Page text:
Cost of retirement rising again, putting pressure on budgets

If you think you are doing it tough in lockdown, you may be right.

Australian retirees are doing it tougher than the general population, thanks to the rising costs of retirement in the June quarter.

Figures from YourLifeChoices’ Retirement Affordability Index (RAI) and the Association of Superannuation Funds of Australia’s (ASFA) Retirement Standard indicate that June costs rose for all retirees, from the fully self-funded to the cash-strapped.

Read: Personality predicts how you will spend money in retirement

The figures in the August edition of the RAI showed that the annual expenditure for a ‘well-off’ couple rose to just over $78,000 after the June quarter cost-of-living increases were taken into account.

The ASFA figures, by comparison, showed that couple aged around 65 living a comfortable retirement needed to spend around $63,352 per year and singles around $44,818, which was an increase of 0.8 per cent and 0.9 per cent respectively.

ASFA chief executive Dr Martin Fahy said that over the year to June 2021, prices were up by around 2.3 per cent for retiree couple living comfortably and 2.6 per cent for singles in the same situation.

Read: Finding the best age to retire

“Price increases faced by retirees have begun to accelerate following a period when COVID-19 led suspensions or delays in key costs such as health insurance,” Dr Fahy said.

“We’re seeing significant increases in the price of essentials, namely petrol (+27.3 per cent), hospital and medical services (+6.7 per cent) and even basic fruit and vegetables.”

The Australia Institute’s senior economist, Matt Grudnoff, said that while the figures showed a large jump in inflation, there was no need to panic.

Read: Claims Retirement Income Covenant overlooks majority of retirees

“The drivers of inflation this quarter were transport, healthcare and household furnishings and equipment,” Mr Grudnoff said.

“The main driver of the healthcare increase was the rise in private health insurance premiums (+2.4 per cent).”

The RAI and the Retirement Standard both agree that price increases for retirees were considerably higher than the underlying rate of inflation.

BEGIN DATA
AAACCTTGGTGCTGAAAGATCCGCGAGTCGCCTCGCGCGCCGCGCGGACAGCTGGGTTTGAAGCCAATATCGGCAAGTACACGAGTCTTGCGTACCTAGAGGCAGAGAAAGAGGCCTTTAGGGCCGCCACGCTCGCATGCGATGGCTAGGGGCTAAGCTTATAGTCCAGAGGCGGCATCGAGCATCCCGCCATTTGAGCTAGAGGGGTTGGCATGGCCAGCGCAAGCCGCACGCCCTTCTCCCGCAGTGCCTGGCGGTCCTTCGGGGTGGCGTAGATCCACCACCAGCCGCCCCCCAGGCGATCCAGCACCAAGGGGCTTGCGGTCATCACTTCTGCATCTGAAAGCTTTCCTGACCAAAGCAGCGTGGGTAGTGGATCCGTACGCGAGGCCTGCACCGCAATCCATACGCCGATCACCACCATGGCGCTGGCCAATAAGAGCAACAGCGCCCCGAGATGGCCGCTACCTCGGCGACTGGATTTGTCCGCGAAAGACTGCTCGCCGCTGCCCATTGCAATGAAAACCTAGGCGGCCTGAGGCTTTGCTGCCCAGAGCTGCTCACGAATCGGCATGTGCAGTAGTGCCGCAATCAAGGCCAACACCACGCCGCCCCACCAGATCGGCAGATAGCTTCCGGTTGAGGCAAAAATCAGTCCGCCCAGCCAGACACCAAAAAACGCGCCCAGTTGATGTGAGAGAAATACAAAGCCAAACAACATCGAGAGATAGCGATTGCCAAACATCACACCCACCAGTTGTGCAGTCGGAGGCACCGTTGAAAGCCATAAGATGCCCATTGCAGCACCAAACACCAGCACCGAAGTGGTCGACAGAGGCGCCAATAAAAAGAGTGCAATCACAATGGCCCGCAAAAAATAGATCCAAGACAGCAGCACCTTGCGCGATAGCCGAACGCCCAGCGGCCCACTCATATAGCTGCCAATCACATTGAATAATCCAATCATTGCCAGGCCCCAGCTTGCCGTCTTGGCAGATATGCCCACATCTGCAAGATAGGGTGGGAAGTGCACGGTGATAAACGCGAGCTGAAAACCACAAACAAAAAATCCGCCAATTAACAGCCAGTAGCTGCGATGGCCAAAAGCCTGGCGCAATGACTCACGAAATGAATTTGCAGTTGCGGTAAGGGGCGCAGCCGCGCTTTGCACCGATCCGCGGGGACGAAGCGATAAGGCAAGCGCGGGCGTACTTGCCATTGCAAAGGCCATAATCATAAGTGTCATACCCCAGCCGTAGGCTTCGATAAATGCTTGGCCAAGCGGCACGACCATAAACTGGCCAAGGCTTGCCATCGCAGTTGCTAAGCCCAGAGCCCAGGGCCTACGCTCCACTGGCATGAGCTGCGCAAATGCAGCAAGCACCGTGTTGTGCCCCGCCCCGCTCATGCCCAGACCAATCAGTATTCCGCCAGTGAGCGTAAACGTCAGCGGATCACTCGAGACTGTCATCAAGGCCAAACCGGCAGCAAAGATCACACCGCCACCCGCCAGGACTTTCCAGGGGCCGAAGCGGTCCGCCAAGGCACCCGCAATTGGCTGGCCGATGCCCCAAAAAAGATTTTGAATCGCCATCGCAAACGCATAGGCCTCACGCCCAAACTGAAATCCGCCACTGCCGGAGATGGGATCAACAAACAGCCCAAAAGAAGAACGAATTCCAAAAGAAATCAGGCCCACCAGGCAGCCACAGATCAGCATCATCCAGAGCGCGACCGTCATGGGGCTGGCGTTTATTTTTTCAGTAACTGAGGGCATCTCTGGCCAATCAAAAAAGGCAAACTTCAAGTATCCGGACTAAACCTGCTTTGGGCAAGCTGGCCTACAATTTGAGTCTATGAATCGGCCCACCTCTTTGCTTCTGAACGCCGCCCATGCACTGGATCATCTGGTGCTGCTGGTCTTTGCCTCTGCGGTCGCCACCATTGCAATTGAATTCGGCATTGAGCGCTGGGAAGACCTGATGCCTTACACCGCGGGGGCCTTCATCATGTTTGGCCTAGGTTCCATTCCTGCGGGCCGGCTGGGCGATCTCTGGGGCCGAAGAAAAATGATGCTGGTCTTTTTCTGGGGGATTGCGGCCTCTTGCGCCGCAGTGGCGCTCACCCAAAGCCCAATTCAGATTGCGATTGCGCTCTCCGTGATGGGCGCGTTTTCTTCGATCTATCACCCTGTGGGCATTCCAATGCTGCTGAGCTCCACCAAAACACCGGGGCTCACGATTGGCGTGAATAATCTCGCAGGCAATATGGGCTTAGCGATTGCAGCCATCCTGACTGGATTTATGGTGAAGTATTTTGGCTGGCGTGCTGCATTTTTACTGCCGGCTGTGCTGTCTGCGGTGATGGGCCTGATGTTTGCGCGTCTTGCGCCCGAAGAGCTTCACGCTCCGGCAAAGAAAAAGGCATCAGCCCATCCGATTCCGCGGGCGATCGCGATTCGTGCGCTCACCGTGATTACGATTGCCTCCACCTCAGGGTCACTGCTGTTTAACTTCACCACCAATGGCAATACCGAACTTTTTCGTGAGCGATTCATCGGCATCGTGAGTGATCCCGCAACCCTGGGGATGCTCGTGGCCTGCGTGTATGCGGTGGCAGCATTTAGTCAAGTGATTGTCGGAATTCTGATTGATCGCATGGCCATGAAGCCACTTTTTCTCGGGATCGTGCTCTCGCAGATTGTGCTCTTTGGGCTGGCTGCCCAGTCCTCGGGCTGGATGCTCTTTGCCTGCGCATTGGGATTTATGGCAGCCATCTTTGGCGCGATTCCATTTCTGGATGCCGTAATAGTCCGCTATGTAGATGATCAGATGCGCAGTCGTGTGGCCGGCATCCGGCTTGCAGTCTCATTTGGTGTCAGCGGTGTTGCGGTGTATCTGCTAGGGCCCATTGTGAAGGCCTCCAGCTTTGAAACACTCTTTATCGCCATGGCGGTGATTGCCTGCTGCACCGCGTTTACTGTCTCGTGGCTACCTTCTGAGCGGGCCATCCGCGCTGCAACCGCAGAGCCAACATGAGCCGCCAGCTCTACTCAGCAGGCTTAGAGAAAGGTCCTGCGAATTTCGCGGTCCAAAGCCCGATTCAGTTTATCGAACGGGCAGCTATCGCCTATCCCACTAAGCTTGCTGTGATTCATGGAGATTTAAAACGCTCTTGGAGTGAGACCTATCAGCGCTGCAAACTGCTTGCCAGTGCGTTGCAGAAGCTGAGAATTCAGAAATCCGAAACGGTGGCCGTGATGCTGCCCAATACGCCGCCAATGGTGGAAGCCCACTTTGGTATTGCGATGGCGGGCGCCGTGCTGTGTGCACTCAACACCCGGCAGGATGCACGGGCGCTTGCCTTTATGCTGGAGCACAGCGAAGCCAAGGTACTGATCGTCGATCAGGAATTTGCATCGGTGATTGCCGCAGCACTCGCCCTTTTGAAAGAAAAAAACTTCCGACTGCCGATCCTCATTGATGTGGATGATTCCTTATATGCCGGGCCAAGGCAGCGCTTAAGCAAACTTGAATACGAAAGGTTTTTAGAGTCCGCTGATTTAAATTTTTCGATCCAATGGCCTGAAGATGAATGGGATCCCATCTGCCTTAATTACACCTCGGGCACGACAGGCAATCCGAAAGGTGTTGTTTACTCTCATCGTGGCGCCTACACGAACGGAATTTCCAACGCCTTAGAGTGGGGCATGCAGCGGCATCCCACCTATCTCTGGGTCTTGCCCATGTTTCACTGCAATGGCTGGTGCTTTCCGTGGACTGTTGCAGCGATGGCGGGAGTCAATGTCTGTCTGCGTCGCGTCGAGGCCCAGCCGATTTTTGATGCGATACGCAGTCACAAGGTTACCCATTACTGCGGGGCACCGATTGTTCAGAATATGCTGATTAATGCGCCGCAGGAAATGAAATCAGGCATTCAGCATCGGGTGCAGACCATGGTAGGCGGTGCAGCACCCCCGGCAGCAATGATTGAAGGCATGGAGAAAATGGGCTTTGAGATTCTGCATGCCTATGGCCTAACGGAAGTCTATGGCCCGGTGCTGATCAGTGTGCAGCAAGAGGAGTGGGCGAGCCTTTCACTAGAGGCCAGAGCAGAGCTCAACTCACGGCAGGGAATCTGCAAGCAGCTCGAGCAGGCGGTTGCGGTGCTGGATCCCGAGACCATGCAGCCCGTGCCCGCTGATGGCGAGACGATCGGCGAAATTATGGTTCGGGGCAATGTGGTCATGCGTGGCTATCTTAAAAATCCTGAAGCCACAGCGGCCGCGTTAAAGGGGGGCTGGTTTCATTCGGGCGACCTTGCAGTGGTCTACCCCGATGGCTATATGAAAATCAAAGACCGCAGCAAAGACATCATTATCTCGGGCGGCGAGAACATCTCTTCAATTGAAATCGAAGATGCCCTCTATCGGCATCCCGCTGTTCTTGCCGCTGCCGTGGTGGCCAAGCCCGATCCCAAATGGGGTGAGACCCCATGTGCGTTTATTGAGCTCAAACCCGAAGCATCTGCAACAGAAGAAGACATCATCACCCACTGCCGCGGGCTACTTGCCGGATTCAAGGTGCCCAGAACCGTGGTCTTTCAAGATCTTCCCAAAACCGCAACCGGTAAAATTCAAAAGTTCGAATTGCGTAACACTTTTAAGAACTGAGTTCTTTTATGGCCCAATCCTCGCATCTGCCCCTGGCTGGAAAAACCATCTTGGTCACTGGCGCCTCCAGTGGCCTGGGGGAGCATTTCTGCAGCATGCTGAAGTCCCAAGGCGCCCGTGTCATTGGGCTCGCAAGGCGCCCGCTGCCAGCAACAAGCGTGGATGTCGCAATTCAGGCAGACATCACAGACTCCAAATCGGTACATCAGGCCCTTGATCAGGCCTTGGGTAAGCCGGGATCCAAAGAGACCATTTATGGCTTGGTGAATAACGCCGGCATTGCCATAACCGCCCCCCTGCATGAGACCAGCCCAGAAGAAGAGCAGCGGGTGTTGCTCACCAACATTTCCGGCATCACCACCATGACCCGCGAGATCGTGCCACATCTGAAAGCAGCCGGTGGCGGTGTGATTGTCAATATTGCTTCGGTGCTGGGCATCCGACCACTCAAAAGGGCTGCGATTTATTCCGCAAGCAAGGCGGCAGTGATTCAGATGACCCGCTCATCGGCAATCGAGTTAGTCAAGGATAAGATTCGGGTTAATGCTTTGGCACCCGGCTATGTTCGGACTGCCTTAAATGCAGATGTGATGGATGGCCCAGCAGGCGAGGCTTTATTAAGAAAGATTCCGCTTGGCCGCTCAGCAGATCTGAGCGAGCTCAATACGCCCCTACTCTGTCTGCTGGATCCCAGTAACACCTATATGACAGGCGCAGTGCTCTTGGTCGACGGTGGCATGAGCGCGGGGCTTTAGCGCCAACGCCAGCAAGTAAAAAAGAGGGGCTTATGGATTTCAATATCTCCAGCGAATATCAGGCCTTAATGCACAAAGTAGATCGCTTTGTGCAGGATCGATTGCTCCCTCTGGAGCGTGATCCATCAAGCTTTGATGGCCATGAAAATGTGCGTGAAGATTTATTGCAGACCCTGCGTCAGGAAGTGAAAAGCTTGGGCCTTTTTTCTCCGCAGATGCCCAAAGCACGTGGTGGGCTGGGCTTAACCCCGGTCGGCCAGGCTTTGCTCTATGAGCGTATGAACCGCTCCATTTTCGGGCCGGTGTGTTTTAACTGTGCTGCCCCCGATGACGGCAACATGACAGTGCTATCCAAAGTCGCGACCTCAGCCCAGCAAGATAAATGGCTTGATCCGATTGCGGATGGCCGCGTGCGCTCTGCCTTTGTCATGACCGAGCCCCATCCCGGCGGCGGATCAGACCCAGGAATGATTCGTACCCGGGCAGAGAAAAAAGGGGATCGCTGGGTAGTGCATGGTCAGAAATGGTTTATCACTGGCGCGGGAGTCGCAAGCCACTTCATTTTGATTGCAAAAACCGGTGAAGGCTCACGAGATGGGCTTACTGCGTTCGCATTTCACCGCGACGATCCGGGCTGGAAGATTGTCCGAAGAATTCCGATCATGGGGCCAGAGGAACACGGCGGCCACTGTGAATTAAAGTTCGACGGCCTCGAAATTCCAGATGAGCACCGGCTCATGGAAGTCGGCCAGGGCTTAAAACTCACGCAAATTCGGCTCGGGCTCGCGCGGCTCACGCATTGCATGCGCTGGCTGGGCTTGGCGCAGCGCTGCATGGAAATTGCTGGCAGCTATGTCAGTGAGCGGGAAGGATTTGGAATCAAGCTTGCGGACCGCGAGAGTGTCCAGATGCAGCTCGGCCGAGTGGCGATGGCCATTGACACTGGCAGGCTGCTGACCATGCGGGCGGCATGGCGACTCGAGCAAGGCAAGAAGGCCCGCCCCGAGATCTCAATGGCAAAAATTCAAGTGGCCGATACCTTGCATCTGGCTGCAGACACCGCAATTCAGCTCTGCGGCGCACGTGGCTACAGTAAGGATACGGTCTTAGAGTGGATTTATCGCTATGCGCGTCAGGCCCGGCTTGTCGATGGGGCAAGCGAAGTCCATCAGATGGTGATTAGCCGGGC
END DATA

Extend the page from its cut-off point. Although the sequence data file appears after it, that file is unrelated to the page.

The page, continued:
“Small price rises across the board can add up to have a big impact on the average retiree budget,” Dr Fahy explained. “The cost of retirement is now 2 to 3 per cent more expensive, on average, than a year ago.

“It’s so important that future retirees are able to build sufficient savings over their working lives to ensure they can face retirement with financial confidence. Moving Australia to the 12 per cent Superannuation Guarantee (SG) setting is an excellent step towards achieving this goal.”

Robin Bowerman, head of market strategy and corporate affairs at Vanguard Australia, wrote in the August edition RAI that retirees might have to adjust their spending patterns to deal with market instability.

“Assuming that the cost of living increases by 3 per cent year on year for the next 30 years, your expenses will double in that timeframe,” he explained.

“Reducing your spending slightly in step with your reduced portfolio balance might ease financial stress and help you navigate through the crisis. Once markets settle, then spending plans can be revisited.”

Have you noticed a jump in household costs? What were the main culprits? Why not share your thoughts in the comments section below?

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Ben Hocking
Ben Hocking
Ben Hocking is a skilled writer and editor with interests and expertise in politics, government, Centrelink, finance, health, retirement income, superannuation, Wordle and sports.
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